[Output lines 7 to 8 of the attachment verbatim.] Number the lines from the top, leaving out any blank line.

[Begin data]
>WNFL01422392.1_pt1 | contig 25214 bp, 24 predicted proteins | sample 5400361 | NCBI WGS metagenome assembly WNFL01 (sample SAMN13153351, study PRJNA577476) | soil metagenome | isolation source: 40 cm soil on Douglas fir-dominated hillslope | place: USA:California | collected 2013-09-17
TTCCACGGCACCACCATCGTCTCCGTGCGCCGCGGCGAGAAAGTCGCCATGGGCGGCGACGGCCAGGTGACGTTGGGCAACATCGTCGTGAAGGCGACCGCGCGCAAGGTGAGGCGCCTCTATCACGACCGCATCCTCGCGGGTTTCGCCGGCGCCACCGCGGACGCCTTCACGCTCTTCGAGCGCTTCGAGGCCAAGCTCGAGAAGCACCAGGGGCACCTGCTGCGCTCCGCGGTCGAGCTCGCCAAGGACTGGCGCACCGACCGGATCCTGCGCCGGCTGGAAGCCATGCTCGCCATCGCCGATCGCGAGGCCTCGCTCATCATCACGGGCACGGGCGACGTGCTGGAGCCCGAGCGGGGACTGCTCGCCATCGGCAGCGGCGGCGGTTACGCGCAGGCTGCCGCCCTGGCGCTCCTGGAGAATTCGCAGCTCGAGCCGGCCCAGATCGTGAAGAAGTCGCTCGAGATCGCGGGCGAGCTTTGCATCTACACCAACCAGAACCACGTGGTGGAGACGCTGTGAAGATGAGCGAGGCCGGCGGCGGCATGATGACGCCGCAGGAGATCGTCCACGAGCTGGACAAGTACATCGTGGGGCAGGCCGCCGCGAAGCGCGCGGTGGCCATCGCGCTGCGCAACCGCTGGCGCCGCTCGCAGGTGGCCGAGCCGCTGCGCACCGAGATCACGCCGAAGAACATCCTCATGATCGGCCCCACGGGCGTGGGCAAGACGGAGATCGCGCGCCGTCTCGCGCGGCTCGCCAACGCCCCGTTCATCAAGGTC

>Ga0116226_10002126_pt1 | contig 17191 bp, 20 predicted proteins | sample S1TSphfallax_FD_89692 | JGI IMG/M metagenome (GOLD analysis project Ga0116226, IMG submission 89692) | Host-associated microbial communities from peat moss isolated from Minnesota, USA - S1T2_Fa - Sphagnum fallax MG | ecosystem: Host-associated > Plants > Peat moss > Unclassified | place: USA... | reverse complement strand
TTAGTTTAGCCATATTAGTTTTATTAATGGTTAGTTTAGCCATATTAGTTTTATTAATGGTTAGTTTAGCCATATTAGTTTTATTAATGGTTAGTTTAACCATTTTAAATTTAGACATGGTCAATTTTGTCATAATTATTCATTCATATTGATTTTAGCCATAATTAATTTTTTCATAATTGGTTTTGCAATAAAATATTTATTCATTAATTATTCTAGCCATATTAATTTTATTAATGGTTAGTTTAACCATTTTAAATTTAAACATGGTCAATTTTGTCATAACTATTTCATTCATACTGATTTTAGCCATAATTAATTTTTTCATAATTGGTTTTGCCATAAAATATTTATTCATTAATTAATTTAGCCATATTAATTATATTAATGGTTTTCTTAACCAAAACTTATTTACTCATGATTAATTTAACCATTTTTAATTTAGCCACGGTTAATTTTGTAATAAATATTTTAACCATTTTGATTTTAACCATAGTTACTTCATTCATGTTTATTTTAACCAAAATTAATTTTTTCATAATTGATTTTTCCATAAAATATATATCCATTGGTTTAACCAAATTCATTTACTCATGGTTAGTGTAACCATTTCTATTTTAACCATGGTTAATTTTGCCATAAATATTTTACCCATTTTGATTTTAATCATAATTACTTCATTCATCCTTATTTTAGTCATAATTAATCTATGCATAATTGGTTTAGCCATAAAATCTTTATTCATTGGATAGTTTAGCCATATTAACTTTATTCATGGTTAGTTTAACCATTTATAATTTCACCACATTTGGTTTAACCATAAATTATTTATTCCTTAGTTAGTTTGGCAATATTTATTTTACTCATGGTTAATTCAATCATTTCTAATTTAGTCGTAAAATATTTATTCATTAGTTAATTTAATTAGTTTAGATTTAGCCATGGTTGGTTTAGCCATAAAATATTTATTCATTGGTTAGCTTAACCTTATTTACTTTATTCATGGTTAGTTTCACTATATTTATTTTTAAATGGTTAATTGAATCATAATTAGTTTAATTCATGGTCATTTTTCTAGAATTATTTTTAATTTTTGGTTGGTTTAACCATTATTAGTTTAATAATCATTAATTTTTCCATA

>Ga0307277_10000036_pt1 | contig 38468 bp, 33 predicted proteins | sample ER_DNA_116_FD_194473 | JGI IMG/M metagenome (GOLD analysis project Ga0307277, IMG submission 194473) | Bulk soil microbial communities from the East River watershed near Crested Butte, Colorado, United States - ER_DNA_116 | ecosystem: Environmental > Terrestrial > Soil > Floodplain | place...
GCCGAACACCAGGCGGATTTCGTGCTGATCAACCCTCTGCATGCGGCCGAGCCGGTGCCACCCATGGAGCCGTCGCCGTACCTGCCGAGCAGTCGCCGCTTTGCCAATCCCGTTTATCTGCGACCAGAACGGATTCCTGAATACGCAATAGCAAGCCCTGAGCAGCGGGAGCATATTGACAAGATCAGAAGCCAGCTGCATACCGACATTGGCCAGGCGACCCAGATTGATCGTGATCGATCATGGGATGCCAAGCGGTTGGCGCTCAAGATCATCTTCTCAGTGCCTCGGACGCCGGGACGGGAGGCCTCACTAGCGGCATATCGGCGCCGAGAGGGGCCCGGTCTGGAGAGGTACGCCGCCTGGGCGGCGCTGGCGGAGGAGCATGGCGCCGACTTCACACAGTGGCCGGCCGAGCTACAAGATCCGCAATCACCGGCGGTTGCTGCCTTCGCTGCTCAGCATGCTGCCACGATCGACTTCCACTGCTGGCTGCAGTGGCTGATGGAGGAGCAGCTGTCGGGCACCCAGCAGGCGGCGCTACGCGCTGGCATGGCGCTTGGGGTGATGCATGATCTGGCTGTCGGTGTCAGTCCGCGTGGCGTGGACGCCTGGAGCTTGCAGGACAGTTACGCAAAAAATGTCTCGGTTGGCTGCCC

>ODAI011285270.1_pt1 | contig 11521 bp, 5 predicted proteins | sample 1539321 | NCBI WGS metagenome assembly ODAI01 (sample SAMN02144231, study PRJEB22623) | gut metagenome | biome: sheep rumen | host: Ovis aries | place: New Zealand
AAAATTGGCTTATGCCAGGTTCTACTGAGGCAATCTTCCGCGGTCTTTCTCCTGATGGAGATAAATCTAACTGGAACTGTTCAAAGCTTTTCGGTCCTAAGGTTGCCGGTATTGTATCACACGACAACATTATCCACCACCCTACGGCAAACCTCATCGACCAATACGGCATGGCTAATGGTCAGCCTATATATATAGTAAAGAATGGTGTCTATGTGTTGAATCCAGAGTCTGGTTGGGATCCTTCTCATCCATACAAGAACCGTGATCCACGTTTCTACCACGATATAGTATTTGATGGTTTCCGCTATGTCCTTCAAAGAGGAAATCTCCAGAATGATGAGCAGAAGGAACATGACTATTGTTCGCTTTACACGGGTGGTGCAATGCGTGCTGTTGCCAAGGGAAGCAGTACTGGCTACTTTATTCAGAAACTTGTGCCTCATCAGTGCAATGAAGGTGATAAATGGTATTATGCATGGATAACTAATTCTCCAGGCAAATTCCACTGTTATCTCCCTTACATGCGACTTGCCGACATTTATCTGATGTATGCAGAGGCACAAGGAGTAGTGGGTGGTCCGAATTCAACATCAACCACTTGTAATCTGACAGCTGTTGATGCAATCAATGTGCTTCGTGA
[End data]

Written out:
>ODAI011285270.1_pt1 | contig 11521 bp, 5 predicted proteins | sample 1539321 | NCBI WGS metagenome assembly ODAI01 (sample SAMN02144231, study PRJEB22623) | gut metagenome | biome: sheep rumen | host: Ovis aries | place: New Zealand
AAAATTGGCTTATGCCAGGTTCTACTGAGGCAATCTTCCGCGGTCTTTCTCCTGATGGAGATAAATCTAACTGGAACTGTTCAAAGCTTTTCGGTCCTAAGGTTGCCGGTATTGTATCACACGACAACATTATCCACCACCCTACGGCAAACCTCATCGACCAATACGGCATGGCTAATGGTCAGCCTATATATATAGTAAAGAATGGTGTCTATGTGTTGAATCCAGAGTCTGGTTGGGATCCTTCTCATCCATACAAGAACCGTGATCCACGTTTCTACCACGATATAGTATTTGATGGTTTCCGCTATGTCCTTCAAAGAGGAAATCTCCAGAATGATGAGCAGAAGGAACATGACTATTGTTCGCTTTACACGGGTGGTGCAATGCGTGCTGTTGCCAAGGGAAGCAGTACTGGCTACTTTATTCAGAAACTTGTGCCTCATCAGTGCAATGAAGGTGATAAATGGTATTATGCATGGATAACTAATTCTCCAGGCAAATTCCACTGTTATCTCCCTTACATGCGACTTGCCGACATTTATCTGATGTATGCAGAGGCACAAGGAGTAGTGGGTGGTCCGAATTCAACATCAACCACTTGTAATCTGACAGCTGTTGATGCAATCAATGTGCTTCGTGA